Japanese encephalitis death toll up to 874 in South Asia

Japanese encephalitis killed at least 21 people in northern India overnight Tuesday, bringing the death toll from the mosquito-borne disease in South Asia to 874.

Most of those killed those killed in the outbreak in Uttar Pradesh, India's largest state and one of its poorest, and neighboring Nepal have been children under age 15, authorities have said.

In Nepal, the disease has killed at least 204 people, mostly children, and sickened more than 1,200 since April, Assistant Health Minister Nikshya Sumshere Rana told reporters Tuesday.

The mosquito-borne virus can be checked by vaccinations, but Rana said the impoverished Himalayan kingdom is short of vaccine and is trying to import it from neighboring China, the AP reports.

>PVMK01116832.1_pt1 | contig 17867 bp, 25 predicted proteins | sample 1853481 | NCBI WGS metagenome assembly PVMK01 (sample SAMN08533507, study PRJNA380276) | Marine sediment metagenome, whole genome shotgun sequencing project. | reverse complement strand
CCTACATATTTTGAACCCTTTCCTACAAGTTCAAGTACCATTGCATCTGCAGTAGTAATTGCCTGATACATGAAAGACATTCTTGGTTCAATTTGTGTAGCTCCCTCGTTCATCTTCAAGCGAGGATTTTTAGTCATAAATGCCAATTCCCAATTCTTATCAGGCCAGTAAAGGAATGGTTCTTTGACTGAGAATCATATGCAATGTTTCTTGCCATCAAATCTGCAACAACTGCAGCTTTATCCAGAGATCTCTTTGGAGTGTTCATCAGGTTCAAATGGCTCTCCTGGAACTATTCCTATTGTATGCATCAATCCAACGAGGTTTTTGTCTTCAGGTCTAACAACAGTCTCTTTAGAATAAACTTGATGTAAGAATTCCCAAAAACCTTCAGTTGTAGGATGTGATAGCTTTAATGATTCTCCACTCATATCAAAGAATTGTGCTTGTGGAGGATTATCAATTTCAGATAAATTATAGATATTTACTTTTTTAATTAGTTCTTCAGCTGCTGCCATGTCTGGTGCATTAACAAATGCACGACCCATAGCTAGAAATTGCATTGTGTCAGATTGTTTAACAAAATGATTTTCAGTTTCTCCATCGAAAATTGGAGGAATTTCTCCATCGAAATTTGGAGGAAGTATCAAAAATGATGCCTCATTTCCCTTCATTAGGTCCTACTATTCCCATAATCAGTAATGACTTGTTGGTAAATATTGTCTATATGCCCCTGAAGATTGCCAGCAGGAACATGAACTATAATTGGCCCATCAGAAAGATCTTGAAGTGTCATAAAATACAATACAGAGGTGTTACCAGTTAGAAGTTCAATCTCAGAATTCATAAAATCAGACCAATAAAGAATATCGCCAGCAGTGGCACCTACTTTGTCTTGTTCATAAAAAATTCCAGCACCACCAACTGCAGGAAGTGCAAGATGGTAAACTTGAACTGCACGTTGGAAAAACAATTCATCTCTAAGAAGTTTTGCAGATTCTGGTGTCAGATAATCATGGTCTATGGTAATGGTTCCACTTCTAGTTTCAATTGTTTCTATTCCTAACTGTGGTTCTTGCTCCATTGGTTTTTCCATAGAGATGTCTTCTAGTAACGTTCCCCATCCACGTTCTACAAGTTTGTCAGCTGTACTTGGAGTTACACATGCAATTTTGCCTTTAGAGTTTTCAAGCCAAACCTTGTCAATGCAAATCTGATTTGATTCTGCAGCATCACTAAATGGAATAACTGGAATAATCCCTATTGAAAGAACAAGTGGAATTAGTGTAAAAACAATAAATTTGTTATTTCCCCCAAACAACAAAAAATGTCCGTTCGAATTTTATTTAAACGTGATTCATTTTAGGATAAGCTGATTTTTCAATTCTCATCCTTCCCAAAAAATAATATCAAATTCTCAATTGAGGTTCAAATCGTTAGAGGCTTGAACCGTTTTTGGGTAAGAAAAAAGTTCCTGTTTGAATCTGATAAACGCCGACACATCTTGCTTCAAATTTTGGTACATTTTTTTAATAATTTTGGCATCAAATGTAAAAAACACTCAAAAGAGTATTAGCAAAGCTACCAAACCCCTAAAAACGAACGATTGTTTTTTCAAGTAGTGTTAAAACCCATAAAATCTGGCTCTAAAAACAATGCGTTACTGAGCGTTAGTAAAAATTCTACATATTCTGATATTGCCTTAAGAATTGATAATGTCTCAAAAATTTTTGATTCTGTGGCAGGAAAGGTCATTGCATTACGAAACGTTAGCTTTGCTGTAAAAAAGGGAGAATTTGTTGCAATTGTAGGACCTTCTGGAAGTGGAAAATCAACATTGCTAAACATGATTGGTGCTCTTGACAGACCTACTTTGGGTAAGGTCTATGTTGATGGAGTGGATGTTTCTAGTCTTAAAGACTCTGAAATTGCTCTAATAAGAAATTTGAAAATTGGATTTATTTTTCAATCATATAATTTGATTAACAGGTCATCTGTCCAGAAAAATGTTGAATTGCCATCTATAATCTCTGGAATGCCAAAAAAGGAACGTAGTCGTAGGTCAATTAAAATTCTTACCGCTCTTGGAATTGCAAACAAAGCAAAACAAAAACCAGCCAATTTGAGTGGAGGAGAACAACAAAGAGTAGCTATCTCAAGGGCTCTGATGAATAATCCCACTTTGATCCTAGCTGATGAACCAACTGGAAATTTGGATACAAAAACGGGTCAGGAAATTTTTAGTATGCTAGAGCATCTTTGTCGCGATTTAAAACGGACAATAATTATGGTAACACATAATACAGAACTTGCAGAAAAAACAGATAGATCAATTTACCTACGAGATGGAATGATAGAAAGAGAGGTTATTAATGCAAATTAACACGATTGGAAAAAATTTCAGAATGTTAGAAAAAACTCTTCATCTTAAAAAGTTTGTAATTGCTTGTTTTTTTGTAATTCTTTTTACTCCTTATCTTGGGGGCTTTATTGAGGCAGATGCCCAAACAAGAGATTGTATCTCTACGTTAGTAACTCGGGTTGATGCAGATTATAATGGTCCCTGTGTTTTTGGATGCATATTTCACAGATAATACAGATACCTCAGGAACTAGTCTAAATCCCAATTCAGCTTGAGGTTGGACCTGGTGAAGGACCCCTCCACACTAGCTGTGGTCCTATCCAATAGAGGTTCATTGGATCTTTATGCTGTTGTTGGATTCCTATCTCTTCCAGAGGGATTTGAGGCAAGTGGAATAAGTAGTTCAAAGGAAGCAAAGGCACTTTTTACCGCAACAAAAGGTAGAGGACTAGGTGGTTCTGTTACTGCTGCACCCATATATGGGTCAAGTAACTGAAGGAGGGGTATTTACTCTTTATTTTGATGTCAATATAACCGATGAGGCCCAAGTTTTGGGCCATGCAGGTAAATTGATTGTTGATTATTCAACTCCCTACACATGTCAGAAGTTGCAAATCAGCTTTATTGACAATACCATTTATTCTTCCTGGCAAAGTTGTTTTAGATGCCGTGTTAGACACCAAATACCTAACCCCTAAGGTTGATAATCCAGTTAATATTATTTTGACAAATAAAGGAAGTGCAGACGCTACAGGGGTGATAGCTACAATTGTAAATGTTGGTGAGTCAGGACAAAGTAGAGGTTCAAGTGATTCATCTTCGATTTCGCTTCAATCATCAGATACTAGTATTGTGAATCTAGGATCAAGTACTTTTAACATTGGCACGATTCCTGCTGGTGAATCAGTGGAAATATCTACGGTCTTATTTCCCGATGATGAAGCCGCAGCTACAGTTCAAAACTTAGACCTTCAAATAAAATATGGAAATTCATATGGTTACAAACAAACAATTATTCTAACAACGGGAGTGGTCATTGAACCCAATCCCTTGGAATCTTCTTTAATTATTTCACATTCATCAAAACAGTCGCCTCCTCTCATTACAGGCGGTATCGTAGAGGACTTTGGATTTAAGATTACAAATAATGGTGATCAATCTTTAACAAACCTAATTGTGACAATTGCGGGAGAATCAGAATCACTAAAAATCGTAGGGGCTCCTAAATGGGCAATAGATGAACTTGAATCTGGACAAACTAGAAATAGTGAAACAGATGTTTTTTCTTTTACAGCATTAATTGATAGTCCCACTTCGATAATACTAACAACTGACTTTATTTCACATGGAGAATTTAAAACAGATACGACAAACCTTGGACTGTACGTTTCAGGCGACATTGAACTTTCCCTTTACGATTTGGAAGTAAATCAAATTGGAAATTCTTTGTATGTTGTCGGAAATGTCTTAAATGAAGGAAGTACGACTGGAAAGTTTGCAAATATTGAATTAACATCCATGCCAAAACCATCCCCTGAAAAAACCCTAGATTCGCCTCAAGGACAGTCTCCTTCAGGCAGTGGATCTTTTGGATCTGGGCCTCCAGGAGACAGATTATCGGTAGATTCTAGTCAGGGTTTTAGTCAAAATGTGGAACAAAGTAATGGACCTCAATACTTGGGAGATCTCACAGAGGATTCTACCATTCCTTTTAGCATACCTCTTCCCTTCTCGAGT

Nepal borders Uttar Pradesh, where 61 new patients were admitted to state-run hospitals on Monday while another 21 died overnight, said O.P. Singh, the top health official in the state.

More than 3,000 patients are being treated in Uttar Pradesh hospitals with symptoms of the disease, which causes swelling of the brain, high fever and vomiting and can sometimes lead to coma and death. It is spread by mosquitos that breed in water puddles left by annual monsoon rains that run from June through September, officials say.

"The death toll has now reached 670 since the outbreak of encephalitis with maximum deaths reported from Gorakhpur," a district in the eastern part of the state, Singh told The Associated Press.

At least 542 people have died in Gorakhpur, Singh said.

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